Information quality and the cost of debt capital

Pao Yue-kong Library Electronic Theses Database

Information quality and the cost of debt capital

 

Author: Song, Yang
Title: Information quality and the cost of debt capital
Degree: Ph.D.
Year: 2007
Subject: Hong Kong Polytechnic University -- Dissertations.
Management information systems -- Quality control.
Financial institutions -- Information services.
Capital costs.
Department: School of Accounting and Finance
Pages: vi, 158 p. ; 30 cm.
Language: English
InnoPac Record: http://library.polyu.edu.hk/record=b2116780
URI: http://theses.lib.polyu.edu.hk/handle/200/51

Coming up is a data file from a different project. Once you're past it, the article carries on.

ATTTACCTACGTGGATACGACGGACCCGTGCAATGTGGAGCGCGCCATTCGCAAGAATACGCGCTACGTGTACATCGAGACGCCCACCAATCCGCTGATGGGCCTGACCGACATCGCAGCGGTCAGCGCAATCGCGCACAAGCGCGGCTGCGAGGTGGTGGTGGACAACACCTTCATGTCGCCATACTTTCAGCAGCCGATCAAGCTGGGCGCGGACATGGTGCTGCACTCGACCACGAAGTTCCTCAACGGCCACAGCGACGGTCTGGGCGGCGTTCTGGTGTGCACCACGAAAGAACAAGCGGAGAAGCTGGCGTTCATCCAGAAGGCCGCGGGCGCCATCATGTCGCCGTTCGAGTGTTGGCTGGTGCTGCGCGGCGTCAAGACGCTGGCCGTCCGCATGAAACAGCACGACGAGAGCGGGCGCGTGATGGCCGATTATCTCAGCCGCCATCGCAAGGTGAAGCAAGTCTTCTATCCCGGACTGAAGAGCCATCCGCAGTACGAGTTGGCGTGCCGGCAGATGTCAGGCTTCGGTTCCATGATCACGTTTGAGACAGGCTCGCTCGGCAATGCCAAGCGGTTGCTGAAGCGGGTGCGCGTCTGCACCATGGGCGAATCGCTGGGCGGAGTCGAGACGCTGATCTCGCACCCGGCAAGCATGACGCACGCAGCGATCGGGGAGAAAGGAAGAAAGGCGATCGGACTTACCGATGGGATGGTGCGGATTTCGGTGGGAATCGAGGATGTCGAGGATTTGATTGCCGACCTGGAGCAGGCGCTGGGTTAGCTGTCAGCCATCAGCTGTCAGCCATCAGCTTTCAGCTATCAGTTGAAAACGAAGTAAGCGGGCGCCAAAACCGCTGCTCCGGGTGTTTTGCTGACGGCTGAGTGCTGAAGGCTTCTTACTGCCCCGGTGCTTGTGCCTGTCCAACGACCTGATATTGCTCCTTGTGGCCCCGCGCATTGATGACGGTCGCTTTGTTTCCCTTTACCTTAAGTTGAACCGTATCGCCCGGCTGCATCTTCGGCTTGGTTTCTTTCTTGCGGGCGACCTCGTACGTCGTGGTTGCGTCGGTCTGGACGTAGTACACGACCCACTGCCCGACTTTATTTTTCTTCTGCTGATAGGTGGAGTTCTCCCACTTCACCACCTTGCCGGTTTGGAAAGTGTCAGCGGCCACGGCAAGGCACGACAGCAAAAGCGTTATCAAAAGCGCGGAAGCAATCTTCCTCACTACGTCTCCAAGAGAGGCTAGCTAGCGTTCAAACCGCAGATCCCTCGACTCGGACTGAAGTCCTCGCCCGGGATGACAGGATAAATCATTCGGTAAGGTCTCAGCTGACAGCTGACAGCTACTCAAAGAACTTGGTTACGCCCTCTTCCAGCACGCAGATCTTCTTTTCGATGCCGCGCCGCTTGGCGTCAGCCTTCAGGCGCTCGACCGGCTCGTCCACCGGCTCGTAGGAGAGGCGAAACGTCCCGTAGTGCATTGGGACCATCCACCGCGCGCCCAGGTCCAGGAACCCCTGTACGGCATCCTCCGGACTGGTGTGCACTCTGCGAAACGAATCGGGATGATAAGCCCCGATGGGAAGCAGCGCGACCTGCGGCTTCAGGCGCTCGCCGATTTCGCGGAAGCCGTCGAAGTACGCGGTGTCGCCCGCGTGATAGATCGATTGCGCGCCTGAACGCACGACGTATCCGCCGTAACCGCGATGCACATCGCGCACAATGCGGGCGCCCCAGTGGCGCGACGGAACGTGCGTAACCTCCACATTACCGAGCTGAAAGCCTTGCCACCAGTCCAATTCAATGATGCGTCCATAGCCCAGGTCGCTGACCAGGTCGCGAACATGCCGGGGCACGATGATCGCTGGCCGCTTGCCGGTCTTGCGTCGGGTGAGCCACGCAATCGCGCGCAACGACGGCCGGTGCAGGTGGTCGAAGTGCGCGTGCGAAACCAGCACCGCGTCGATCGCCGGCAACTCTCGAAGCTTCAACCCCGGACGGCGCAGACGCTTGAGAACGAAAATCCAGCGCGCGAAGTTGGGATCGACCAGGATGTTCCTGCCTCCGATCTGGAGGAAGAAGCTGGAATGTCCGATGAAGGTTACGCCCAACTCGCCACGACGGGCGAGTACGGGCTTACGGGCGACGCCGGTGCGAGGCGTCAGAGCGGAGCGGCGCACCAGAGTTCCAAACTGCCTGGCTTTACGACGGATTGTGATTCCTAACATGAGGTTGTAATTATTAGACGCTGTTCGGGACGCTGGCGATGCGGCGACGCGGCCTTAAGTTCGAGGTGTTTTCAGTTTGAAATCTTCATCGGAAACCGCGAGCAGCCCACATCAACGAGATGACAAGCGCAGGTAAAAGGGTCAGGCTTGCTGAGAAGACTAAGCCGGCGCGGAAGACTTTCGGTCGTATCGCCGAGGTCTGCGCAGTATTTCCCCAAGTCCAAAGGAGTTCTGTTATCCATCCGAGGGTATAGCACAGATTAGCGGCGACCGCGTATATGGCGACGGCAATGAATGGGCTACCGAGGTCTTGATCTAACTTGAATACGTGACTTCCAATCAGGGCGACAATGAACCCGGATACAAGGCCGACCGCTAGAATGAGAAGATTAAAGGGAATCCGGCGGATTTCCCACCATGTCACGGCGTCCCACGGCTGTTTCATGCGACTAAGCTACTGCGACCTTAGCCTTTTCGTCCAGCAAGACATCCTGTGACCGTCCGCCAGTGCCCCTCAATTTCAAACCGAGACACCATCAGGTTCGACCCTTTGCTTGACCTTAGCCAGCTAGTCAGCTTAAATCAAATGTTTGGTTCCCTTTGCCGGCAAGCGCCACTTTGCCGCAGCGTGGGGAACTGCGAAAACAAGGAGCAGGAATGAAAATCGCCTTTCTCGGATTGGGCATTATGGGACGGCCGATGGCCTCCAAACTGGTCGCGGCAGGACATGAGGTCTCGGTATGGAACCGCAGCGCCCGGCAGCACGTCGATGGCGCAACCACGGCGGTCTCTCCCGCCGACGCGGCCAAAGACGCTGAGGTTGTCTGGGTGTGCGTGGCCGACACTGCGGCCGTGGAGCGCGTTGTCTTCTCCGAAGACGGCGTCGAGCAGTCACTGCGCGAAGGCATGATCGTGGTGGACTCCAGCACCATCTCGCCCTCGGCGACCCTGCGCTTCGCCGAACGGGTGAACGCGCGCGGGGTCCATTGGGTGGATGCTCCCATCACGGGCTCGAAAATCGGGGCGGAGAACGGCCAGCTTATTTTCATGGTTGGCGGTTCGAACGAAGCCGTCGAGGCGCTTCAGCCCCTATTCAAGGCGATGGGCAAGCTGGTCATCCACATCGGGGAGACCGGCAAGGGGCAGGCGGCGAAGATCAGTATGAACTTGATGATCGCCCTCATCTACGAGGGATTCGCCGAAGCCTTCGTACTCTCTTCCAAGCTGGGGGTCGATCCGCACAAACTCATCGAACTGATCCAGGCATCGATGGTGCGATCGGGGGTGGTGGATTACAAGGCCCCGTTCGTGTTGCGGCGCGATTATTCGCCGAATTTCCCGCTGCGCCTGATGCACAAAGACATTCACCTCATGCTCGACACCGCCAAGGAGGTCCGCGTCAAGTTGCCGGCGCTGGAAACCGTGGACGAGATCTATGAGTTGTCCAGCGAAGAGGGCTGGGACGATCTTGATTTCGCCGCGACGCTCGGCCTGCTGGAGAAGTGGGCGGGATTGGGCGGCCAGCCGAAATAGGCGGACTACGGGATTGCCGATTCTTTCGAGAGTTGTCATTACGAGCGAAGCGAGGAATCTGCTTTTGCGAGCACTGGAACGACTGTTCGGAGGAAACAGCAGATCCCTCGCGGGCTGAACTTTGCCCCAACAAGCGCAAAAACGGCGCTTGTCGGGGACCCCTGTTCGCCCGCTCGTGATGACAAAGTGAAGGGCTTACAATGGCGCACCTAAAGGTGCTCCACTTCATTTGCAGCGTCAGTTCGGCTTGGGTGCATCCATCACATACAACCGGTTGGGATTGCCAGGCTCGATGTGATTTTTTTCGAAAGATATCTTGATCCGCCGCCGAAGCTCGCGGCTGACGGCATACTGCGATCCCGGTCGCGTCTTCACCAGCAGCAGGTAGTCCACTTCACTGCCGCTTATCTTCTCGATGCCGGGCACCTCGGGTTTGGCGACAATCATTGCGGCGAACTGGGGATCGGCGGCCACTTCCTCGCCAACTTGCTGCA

Abstract: Information plays a crucial role in the operation of financial markets, and the quality of accounting information concerns the interests of all the information users. My thesis investigates the effect of information quality on the cost of debt capital measured by credit/bond rating, offering yield spread, and bond covenants. In terms of information quality, I calibrate the precision and composition of the information set with respect to a firm based on the methodology of Barron, Kim, Lim and Stevens (1998). To empirically examine the relationship between information quality and the cost of debt, I collect two test samples: credit rating sample (8,062 firm-year observations) and new bond issue sample (1,504 bond issues). The data on credit ratings, bond issues, financial items, and analyst forecasts come from Compustat, FISD and IBES. My thesis documents the following main findings. First, higher information precision is related to more favorable credit rating, thus a lower cost of debt financing, while information composition (the proportion of total information that is public versus private) is not significantly related to credit rating. Second, there is a significantly negative relation between total information precision and offering yield spread of new bond issues, and the effect of information precision on the offering yield spread is economically significant. However, inconsistent with the conjecture of Easley and O'Hara (2004) and the equity market evidence provided by prior literature, I do not find in my sample that the composition of the information set with respect to a firm has significant effect on bond yield spread. Third, the impact of information precision on credit rating and offering yield spread is more pronounced for firms and bond issues with higher default risk (non-investment-grade rating and higher leverage) than for those with lower default risk (investment-grade rating and lower leverage). Fourth, more precise public and private information can improve firms' credit ratings and reduce the offering yield spreads of their bonds, suggesting that both public and private information are valuable for rating agencies and investors to evaluate the debt issuers and bond issues. Fifth, higher information precision with respect to bond issuers is associated with a smaller number of covenants in their bond contracts. The results of Three-stage Least Squares regression indicate that the effects of information precision are robust to the simultaneous determination of offering yield spread and bond covenants. My thesis contributes to the literature by providing direct evidence that rating agencies and bond investors take into account the information quality of debt issuers when evaluating the creditworthiness and risk of debt issuers and their bond issues. Also my thesis develops the research on the cost of debt capital in that to the best of my knowledge this is the first study to examine jointly the effects of information quality on the price term (offering yield spread) and non-price terms (covenants) of bond contracts.

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